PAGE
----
5 Things you Didn’t Know About Plastic Surgery in South Korea

BY ELYSHA LAI & EUGENIA LIEW

Say hello to the 21st Century where cosmetic treatments are so common that millennials are getting botox and filler jabs during their lunch breaks. Here are some truths you probably didn’t know about the aesthetics scene in the Plastic Surgery Capital of the World.

Your favourite K-Pop stars are stunningly beautiful, but you didn’t think that those perfectly sculpted noses and jaw lines were natural, did you? Widely known as the Plastic Surgery Capital of the World, South Korea is the most cosmetically enhanced country in the world. It is estimated that between one fifth and one third of the women in South Korea have gone under the knife. While plastic surgery used to be taboo, modern society has become a lot more accepting of it as a means to pursue physical perfection.

Want to find out more about the aesthetics scene in Korea? Read on for five fun facts!

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  1. Gangnam is the Beverly Hills of Korea.
    They are alike in that Gangnam is the most popular district for plastic surgery. There are plastic surgery advertisements pasted all over the subway station and streets, and the district alone has over 500 clinics and hospitals!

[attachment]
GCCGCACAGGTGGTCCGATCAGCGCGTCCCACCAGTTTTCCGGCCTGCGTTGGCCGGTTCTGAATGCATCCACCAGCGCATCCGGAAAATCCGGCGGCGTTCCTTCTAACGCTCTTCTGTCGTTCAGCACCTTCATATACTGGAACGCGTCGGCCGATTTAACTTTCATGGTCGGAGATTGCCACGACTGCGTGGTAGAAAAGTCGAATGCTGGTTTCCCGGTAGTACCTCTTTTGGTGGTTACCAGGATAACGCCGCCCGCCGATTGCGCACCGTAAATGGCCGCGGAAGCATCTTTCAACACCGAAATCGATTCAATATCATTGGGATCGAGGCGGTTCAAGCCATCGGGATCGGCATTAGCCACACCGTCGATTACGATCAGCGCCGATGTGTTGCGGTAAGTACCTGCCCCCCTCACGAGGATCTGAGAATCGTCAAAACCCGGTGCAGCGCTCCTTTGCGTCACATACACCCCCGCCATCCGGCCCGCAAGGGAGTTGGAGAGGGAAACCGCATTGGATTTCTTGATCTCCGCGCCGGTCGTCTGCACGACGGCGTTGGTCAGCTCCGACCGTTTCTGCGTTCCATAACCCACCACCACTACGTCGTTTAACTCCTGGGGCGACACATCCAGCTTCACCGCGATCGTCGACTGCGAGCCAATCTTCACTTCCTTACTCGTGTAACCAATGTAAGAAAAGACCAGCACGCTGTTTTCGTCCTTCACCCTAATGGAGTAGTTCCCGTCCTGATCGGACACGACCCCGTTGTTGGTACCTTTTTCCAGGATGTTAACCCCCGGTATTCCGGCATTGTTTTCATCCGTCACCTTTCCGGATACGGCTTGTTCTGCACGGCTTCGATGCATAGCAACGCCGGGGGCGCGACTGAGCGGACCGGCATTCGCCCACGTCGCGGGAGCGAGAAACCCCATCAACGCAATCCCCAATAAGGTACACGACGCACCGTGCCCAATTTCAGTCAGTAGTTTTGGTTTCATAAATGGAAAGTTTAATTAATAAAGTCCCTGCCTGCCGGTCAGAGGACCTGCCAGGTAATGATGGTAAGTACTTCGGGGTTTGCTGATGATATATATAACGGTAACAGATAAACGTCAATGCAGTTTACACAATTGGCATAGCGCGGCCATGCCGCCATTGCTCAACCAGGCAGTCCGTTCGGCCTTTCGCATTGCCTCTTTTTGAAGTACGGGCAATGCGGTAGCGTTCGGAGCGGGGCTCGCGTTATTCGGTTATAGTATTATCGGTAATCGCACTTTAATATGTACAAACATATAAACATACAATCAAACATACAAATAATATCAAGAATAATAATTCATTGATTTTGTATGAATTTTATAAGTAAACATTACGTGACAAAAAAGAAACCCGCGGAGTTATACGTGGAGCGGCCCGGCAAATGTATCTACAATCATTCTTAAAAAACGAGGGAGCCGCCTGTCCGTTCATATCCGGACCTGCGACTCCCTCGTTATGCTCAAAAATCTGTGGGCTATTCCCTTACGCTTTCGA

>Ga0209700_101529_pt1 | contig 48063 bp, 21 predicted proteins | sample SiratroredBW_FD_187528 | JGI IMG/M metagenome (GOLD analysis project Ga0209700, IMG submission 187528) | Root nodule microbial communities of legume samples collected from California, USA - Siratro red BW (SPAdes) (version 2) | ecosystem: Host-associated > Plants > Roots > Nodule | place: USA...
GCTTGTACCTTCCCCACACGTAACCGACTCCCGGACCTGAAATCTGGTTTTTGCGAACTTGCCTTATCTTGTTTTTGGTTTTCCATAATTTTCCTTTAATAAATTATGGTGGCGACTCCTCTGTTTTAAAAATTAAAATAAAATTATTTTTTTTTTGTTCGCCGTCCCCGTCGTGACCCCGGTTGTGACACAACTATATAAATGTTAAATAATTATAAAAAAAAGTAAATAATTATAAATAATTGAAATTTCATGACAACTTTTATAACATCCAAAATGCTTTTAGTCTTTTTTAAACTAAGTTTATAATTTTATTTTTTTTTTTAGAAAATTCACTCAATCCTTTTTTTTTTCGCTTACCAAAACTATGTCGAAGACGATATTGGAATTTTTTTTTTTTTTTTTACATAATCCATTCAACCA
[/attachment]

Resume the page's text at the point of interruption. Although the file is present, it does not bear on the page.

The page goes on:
1. Many Korean girls pay to have bigger eye bags
    Not dark eye circles, but little undereye “pouches” called aegyo sal! The term directly translates to “eye smiles”. The puffiness gives women the prized “baby face” appearance.
  1. They are also obsessed with “small faces”.
    Another part of the Korean definition of beauty is having a small face. The girls like taking photos from a top-down angle, and tend to stand farther away in their photos to give an illusion of a narrower and slimmer face. Hence, the jaw reduction surgery is one of the most popular procedures in the country.
  1. A Korean clinic got FINED for putting 2,000 jaw bone fragments on display!
    Jaw reduction surgery is so popular that in 2014, a plastic surgeon (whose clinic is in Gangnam) decided that it was good idea to put 2,000 bone fragments (that came from hundreds of jaw reduction surgery patients) in a see-through display at his clinic. Of course, his marketing plan backfired: He was fined 3 million won for not properly disposing of his patients’ “leftovers”, which were classified as biohazards.
  1. Plastic surgery is a significant component of the country’s tourism industry.
    Seoul has a made a name for itself, and it seems to be selling quite well! Around 10 percent of South Korea’s tourism come from the medical sector.

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